There is no clear answer at this time whether temperature taking is a violation of an individual’s privacy. Nonetheless, if an employer feels compelled to take employees’ temperature as a condition of remaining at work, there may be defenses available that doing so during this crisis is valid in an effort to protect other workers and the general population in reliance on various government declarations of emergency. A less problematic alternative would be to request employees self-monitor their temperature on a regular basis.
Based on the current EEOC guidance summarized below, there is risk associated with ordering a medical exam due to disability law protections unless a pandemic becomes widespread in the community as assessed by local health authorities or the CDC. As of today , only Santa Clara County has been identified in California by the CDC as warranting temperature taking as a measure of COVID-19 protection.
The EEOC states:
Generally, measuring an employee’s body temperature is a medical examination. If pandemic influenza symptoms become more severe than the seasonal flu or the H1N1 virus in the spring/summer of 2009, or if pandemic influenza becomes widespread in the community as assessed by state or local health authorities or the CDC, then employers may measure employees’ body temperature. However, employers should be aware that some people with influenza, including the 2009 H1N1 virus, do not have a fever so the absence of a fever does not mean the worker is not contagious.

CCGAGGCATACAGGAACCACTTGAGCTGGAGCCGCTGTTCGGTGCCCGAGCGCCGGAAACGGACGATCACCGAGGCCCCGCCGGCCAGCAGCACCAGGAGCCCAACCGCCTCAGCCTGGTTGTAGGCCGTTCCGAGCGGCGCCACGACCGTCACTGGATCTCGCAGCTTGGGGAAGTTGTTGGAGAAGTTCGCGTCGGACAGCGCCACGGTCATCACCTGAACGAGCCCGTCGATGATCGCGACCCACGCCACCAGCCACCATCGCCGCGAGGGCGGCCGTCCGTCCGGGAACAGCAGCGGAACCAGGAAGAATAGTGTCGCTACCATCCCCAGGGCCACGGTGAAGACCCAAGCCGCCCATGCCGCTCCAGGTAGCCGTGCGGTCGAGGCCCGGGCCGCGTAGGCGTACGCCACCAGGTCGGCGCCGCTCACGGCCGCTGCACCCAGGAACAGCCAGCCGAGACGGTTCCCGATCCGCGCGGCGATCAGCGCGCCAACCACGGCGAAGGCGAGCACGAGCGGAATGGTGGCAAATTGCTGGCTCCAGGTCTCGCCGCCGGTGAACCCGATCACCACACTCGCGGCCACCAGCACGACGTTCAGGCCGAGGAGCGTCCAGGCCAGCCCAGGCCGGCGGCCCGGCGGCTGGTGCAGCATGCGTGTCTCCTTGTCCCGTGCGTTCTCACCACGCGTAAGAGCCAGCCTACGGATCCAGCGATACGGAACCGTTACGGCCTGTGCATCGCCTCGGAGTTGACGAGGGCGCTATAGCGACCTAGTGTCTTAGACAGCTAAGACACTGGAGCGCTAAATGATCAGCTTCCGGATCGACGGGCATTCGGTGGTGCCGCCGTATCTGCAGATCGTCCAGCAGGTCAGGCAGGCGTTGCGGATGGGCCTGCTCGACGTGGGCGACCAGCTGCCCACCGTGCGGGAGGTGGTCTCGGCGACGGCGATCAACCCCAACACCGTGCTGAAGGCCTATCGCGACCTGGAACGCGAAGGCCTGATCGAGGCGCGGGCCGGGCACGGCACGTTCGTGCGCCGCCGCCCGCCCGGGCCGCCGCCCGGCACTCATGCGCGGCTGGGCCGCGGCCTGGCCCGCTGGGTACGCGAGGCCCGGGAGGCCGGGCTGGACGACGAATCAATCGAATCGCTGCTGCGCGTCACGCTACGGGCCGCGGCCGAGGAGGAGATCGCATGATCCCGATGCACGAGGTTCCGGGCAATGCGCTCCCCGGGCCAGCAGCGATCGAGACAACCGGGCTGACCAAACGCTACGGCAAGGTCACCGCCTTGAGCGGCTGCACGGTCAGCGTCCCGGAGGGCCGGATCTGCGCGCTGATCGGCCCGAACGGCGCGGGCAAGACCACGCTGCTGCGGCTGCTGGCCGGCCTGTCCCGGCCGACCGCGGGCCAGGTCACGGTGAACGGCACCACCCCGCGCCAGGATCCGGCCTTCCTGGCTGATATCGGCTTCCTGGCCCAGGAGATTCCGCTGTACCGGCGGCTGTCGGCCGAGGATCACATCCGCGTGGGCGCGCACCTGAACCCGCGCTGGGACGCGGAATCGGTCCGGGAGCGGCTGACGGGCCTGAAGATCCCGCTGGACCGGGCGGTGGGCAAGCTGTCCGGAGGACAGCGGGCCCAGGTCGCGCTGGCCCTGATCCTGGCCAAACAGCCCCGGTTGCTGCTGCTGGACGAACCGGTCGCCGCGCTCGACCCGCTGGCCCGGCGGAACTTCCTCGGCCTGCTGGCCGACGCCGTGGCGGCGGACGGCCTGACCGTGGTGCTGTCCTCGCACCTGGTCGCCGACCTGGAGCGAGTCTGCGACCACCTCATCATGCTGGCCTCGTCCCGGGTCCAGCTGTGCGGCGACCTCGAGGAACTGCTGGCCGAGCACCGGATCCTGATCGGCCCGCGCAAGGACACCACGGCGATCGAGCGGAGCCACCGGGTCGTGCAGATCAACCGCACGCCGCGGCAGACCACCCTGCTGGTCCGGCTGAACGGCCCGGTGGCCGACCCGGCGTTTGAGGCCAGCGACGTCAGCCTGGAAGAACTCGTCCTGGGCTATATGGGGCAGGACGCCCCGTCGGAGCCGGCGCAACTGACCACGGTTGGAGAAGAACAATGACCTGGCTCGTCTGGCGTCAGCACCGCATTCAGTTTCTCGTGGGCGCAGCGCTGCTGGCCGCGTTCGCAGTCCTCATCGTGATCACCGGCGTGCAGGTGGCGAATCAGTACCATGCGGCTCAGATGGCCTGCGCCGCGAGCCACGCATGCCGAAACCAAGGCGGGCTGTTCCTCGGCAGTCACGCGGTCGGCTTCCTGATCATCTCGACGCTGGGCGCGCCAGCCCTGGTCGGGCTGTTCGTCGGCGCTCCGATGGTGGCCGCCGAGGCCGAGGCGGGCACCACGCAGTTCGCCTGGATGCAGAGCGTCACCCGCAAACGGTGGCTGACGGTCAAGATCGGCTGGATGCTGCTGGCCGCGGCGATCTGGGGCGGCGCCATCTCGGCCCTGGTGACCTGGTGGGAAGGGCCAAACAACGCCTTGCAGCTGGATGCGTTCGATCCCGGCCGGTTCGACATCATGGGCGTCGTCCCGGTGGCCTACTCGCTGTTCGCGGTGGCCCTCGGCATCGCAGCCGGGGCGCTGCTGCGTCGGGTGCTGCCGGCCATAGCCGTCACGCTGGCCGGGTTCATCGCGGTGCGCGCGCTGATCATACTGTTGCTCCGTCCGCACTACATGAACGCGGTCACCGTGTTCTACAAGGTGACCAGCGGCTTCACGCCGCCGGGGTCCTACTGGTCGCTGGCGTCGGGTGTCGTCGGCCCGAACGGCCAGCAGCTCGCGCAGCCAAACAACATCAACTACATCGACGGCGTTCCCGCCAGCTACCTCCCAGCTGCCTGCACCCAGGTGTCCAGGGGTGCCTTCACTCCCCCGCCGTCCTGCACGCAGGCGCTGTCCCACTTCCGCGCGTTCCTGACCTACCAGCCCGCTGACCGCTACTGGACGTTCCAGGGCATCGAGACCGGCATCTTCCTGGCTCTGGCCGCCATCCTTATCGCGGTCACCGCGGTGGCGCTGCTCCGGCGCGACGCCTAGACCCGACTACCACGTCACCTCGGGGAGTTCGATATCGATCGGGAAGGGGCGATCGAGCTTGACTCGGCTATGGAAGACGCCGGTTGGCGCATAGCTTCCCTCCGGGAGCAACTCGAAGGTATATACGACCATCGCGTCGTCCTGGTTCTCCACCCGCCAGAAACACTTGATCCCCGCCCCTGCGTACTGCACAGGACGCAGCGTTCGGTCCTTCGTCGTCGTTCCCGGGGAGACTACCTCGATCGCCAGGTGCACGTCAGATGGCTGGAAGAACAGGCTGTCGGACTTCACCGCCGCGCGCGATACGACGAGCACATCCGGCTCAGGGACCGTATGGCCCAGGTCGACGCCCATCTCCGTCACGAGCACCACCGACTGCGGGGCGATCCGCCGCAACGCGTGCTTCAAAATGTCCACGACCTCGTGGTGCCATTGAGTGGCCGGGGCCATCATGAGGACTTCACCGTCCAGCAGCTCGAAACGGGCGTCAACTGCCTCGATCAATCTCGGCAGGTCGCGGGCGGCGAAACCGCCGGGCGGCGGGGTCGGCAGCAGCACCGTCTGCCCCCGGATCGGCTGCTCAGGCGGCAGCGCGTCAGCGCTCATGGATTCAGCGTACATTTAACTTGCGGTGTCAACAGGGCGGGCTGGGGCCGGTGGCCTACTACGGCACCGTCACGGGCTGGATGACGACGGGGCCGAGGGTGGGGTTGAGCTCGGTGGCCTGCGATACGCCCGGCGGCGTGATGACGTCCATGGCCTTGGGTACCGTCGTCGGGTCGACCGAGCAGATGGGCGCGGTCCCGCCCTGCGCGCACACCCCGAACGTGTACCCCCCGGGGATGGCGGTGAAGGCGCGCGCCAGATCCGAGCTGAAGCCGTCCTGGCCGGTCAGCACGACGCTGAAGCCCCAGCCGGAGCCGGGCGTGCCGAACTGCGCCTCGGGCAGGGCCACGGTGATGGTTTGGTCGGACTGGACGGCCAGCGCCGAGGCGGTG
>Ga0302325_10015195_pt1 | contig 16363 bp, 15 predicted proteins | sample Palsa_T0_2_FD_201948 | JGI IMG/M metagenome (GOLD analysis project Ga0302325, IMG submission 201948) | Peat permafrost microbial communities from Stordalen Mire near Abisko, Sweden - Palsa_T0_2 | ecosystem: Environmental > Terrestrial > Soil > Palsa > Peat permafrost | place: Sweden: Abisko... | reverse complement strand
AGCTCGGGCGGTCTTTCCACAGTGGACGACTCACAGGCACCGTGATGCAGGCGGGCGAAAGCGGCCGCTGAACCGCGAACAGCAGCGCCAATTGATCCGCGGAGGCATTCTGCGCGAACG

The Americans with Disabilities Act (“ADA”) and the California Fair Employment and Housing Act (“FEHA”) restrict employers’ inquiries into an employee’s medical status. The EEOC considers taking employees’ temperatures to be a “medical examination” under the ADA. The ADA and FEHA prohibit employers from requiring medical examinations unless (1) the employer can show that the inquiry or exam is job-related and consistent with business necessity, or (2) the employer has a reasonable belief that the employee poses a “direct threat” to the health or safety of the individual or others that cannot otherwise be eliminated or reduced by reasonable accommodation.
Taking employees’ temperatures may be prohibited if is not job-related and consistent with business necessity. The analysis into whether taking a temperature is job-related and consistent with business necessity is fact-specific and may vary among employers and circumstances. The EEOC takes the position that during a pandemic, employers should rely on the latest CDC and state or local public health assessments to determine whether the pandemic rises to the level of a “direct threat.” Such an assessment by the CDC or local authorities as to the severity of COVID-19 may provide needed objective evidence for justifying a medical examination. If COVID-19 becomes widespread in the community, as determined by the CDC, or state or local health authorities, then employers may consider taking an employee’s temperature at work.
However, employers must consider the effectiveness of the temperature check, as an employee may be infected with the COVID-19 coronavirus without exhibiting recognized symptoms such as a fever, and as fever may result from another condition, so temperature checks may not be the most effective method for protecting its workforce. Employers considering taking temperatures must also account for the safety and training of those conducting the testing, where the testing will be conducted, the privacy concerns of employees sent home, and compensation to employees for time spent waiting to be tested. From Atkinson, Andelson, Loya, Ruud & Romo: Atkin’s Answers.